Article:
Toronto Garden

Torontonians say "Yes in my backyard" to new garden sharing program

The Stop Community Food Centre is spinning NIMBY into YIMBY with their new Yes In My Backyard Program.

Got a backyard you want to put to good use, but don't have the time or ability to garden? Want to garden, but don't have the space to do it? Just leave it up to the people at the Stop, who are matching up land with gardeners in and around their neighbourhood at St. Clair and Christie this spring.

The Stop has been popping up on my radar non-stop over the last few months, and it's definitely the food lover's charity-du-jour. Big culinary names like Ted Corrado, Anne Yarymowic, Jamie Kennedy, Mark Cutrara, Jason Inniss, and Kevin Brauch have been throwing out some love to their various charity events recently.

But if you haven't heard all the buzz going on around the Stop's high-profile fundraising efforts, it's what they do with the money they raise that's more interesting anyway.

The Stop Community Food Centre is a non-profit that has been operating in the city since the '70s when they opened a food bank at Lansdowne and Dovercourt. Since then their mandate has expanded, and they now work as advocates to increase community access to healthy food through a wide variety of programs.

On Tuesday night I sat-in on the first YIMBY meeting, and it was a packed house at the Stop's Green Barn #4. Over 40 people showed up for the information session, with a mix of ages, cultural backgrounds, and thumbs in various shades of green.

The Stop already has an 8,000 square foot community garden at Earlscourt Park, plus a greenhouse and sheltered garden at the Artscape Wychwood Barns, but this is their first foray into backyard gardening.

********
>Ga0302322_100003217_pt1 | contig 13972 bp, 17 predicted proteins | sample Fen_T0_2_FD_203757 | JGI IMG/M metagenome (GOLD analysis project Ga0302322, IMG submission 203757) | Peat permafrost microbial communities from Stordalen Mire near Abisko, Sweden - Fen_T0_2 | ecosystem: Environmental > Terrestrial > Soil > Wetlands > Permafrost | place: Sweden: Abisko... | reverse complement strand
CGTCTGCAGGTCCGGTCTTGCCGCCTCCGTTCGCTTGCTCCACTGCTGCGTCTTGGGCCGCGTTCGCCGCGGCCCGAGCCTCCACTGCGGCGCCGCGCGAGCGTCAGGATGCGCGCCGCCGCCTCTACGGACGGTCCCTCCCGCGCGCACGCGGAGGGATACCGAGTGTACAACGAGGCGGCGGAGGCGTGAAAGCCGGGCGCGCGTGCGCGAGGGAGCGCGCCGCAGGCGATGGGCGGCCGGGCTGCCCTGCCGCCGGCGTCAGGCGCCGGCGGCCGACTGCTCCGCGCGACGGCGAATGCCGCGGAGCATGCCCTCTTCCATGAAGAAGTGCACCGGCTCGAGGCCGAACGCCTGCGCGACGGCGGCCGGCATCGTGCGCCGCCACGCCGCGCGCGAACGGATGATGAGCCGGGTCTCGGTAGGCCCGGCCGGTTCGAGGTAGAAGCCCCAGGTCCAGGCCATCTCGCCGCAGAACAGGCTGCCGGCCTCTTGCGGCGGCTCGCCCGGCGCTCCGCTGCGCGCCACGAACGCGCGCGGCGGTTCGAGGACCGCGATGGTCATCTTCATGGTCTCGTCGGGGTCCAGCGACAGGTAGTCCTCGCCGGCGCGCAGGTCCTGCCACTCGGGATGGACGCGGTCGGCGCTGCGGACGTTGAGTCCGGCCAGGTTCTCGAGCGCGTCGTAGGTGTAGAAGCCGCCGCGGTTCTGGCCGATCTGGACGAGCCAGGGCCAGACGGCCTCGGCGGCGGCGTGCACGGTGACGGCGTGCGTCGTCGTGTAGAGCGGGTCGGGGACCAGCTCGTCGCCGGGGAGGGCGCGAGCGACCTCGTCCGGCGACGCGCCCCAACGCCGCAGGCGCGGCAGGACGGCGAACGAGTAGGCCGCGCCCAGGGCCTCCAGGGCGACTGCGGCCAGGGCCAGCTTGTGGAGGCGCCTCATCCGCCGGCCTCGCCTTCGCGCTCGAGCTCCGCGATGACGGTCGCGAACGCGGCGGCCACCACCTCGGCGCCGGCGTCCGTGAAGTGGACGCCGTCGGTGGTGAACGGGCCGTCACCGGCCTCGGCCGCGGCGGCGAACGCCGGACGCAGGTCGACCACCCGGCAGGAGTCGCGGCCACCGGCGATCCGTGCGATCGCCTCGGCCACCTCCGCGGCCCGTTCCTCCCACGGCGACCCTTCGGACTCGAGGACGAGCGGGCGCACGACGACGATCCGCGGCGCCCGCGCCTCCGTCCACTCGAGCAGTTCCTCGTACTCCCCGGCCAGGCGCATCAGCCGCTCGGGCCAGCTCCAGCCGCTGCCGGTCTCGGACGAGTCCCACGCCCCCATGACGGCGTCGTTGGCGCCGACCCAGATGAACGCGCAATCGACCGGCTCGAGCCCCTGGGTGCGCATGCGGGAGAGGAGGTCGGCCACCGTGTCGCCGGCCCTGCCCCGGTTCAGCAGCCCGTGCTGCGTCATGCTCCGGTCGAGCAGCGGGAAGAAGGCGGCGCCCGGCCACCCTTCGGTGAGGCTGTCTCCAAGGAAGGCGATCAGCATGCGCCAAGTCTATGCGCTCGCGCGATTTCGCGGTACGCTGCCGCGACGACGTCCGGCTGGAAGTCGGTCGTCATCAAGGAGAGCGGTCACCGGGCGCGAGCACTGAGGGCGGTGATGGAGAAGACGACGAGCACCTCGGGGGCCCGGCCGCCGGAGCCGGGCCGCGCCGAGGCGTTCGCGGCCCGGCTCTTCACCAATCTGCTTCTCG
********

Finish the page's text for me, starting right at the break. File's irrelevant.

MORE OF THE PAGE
Backyard sharing programs aren't new to Toronto. Websites like Sharing Backyards are providing the same service as the Stop's YIMBY, and green-thumbs looking for land can also try to get their own personal plots in community gardens (the waiting lists can be killer though).

What makes YIMBY a little more interesting is that after playing match-maker, the Stop will also provide free access to a tool lending library, a few seedlings in the spring, educational workshops throughout the summer, and neighbourhood garden socials -- all with the aim of making vegetable growing and gardening as low-cost and accessible as they can.

The yard owner and gardener work together to decide what to grow, how to grow, and how the bounty will be shared.

And as part of a partnership with Culture Link, those offering their land to the program can also elect to volunteer to spend time with newly arrived immigrants and refugees while they garden. The Culture Link program aims to provide friendship while helping newcomers get acquainted to life in Toronto.

If all goes well with the pilot this year, they may expand to other Toronto neighbourhoods next spring. But for the program to be really successful they want to reach a critical mass within their own neighbourhood first (defined roughly as Bloor up to Vaughan, Dovercourt/Oakwood over to Bathurst).

If you think about all the backyards out there that have some extra space for even just small garden or a few containers, backyard sharing programs seem like great way to make productive use of unused land in the city.

Photo by Anna Prior.

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